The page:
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The impact of administrative change on record keeping in Malawi

Lihoma, Paul (2012) The impact of administrative change on record keeping in Malawi. PhD thesis, University of Glasgow.

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Abstract

This research traces the development of public administration in Malawi from the pre-colonial period to the post-colonial period up to 2012, and finds that public administration in Malawi has spanned four epochs: the pre-colonial traditional African administration; the British Colonial Administration from 1891 to 1964; the post-colonial administration under the one party regime from 1964 to 1994; and the post-colonial administration under the multiparty democracy from 1994 to the present period, 2012. Of particular interest to the research are the major factors that have led to administrative change through this public administration spectrum, and how the changes have affected information and record keeping. The research seeks to establish the relationship that exists between administrative change and record keeping. The research finds that colonialism was a change factor which transformed the pre-colonial administrative set-up and its information keeping systems, and led to the establishment of the Western bureaucracy and record keeping systems modelled on those in Britain. The enactment of the Native Authority Ordinance in 1933 established Native Authorities, which comprised local chiefs and their councillors, as part of the local government. The establishment of the Native Authorities resulted in the establishment of record keeping systems that captured and maintained official records at local levels of government throughout the country. The Federation of Rhodesia and Nyasaland as one of the remarkable administrative developments during the colonial period promoted records management programmes and led to the establishment of the National Archives in Malawi. As part of the administrative change in preparation for the transfer of power, the Treasury’s Organisation and Methods Unit reviewed and instituted new record keeping systems for government departments. Before the transfer of power, the research finds that the Colonial Administration exported some categories of records to London and ordered the destruction of certain categories of records held by District Commissioners throughout the country. Furthermore, the research finds that soon after the transfer of power, the new administration disregarded record keeping by repealing the Records Management regulations from the Malawi Public Service Regulations. This has been detrimental to public sector record keeping. Additionally, the one party government imposed controls on access to public archives by frequently closing the Archives, imposing lengthy and difficult access procedures, limiting areas for research, and using the Archives for intelligence surveillance. This thesis finds that, towards the end of the one party regime, some sensitive records were destroyed by the outgoing regime. After the attainment of democracy, the research finds that public archives were made widely and easily accessible, and that the public archives asumed a new meaning for ordinary people who had suffered from widespread attrocities during the one party regime. A number of governance reforms that have been undertaken have on the one hand, resulted in the promotion of records management and on the other hand, relied heavily on good record keeping for their successful implementation. Additionally, the research finds that technological developments have shaped the way in which the public sector generates and manages records today. Last, but not least, the research finds that implementation of some of the International Monetary Fund/World Bank policy reforms, such as privatisation of public enterprises, downsising, and freeze in public service employment, have impacted both positively and negatively on record keeping in Malawi. Likewise, implementation of the New Public Management policy reforms, such as commercialisation of the Staff Development Institute of Malawi, and compulsory competitive bidding in the public service, have had both positive and negative effects on record keeping. The research concludes that the developments that have taken place during all the four administrative epochs have had an immense bearing on record keeping, and therefore a direct relationship exists between administrative change and record keeping. Administrative change is responsible for shaping record keeping over a period of time and as long as administrative change occurs, record keeping will keep on developing in response. Although this is the case, good record keeping plays an important role in facilitating effective implementation of public sector reforms that result from administrative change. Citing Malawi as a case study, this thesis concludes that administrative change and public sector reforms provide a better context for understanding the history and development of record keeping in a country, than any other context because administrative change and public sector reforms are necessitated by the interaction of socio-political, economic and technological factors.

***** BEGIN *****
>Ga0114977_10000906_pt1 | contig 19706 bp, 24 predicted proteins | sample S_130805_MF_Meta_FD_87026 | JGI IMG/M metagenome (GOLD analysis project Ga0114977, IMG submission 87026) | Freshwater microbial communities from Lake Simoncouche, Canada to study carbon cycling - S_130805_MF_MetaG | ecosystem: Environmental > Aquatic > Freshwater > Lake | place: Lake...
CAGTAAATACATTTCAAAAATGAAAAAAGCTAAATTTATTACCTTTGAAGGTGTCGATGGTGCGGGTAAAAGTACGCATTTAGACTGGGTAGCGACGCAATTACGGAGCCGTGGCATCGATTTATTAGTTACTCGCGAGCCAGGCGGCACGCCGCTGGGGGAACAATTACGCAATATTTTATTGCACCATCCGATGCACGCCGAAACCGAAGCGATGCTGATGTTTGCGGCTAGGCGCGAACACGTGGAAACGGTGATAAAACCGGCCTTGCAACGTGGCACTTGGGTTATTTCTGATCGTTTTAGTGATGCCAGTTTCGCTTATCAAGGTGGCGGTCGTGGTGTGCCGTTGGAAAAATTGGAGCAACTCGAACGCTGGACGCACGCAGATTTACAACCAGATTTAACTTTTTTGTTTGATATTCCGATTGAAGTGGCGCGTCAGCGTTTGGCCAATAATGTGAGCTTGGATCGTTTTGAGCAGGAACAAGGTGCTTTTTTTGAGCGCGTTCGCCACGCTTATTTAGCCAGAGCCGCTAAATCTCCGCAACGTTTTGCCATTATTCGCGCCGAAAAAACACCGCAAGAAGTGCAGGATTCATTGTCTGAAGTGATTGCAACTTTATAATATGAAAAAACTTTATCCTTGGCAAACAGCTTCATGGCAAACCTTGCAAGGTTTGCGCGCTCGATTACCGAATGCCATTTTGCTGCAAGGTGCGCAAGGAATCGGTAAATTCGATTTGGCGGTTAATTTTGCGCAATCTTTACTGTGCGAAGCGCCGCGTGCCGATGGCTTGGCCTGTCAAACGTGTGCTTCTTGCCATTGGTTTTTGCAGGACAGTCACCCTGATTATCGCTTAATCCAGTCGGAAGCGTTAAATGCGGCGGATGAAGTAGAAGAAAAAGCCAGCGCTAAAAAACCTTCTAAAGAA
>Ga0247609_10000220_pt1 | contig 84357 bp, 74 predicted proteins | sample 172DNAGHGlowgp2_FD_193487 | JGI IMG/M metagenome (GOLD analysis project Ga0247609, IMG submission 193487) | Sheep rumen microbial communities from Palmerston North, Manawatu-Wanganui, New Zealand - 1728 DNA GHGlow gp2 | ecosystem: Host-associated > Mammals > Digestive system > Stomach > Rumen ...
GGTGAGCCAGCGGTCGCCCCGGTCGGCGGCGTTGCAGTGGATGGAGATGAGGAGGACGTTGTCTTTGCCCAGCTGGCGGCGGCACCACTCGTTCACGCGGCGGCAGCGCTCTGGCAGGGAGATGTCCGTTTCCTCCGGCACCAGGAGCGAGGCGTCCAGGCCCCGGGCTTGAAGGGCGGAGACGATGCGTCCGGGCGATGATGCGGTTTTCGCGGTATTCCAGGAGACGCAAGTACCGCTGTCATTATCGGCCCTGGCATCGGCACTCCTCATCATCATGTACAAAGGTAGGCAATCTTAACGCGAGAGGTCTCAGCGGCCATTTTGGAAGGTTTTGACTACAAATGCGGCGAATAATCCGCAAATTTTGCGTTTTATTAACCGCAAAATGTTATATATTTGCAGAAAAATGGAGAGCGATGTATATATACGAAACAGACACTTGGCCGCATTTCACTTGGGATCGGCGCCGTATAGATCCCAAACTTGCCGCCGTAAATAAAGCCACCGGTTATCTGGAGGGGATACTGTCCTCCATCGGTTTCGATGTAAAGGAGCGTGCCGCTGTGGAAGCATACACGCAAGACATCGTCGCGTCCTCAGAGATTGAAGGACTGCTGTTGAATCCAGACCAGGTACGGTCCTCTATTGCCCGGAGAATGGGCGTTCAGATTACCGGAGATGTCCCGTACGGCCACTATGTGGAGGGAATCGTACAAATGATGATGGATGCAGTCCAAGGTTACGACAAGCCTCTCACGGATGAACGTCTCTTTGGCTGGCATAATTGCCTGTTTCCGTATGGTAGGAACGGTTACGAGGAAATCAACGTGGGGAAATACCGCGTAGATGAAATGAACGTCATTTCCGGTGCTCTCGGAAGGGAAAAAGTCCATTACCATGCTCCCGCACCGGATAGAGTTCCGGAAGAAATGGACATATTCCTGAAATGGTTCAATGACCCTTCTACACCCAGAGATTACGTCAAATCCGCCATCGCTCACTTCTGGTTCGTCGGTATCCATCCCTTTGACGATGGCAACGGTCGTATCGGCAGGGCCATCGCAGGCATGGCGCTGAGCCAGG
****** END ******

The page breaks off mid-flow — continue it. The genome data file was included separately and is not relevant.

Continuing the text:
Item Type: Thesis (PhD)
Qualification Level: Doctoral
Keywords: Administrative change, archives, colonialism, democracy, public sector reform, new public management, record keeping, structural adjustment policies
Subjects: D History General and Old World > DT Africa
H Social Sciences > HC Economic History and Conditions
Colleges/Schools: College of Arts > School of Humanities > Humanities Advanced Technology and Information Institute (HATII)
Supervisor's Name: Moss, Prof. Michael and Tough, Mr. Alistair
Date of Award: 2012
Depositing User: Mr. Paul Lihoma
Unique ID: glathesis:2012-3573
Copyright: Copyright of this thesis is held by the author.
Date Deposited: 08 Nov 2012
Last Modified: 10 Dec 2012 14:08
URI: http://theses.gla.ac.uk/id/eprint/3573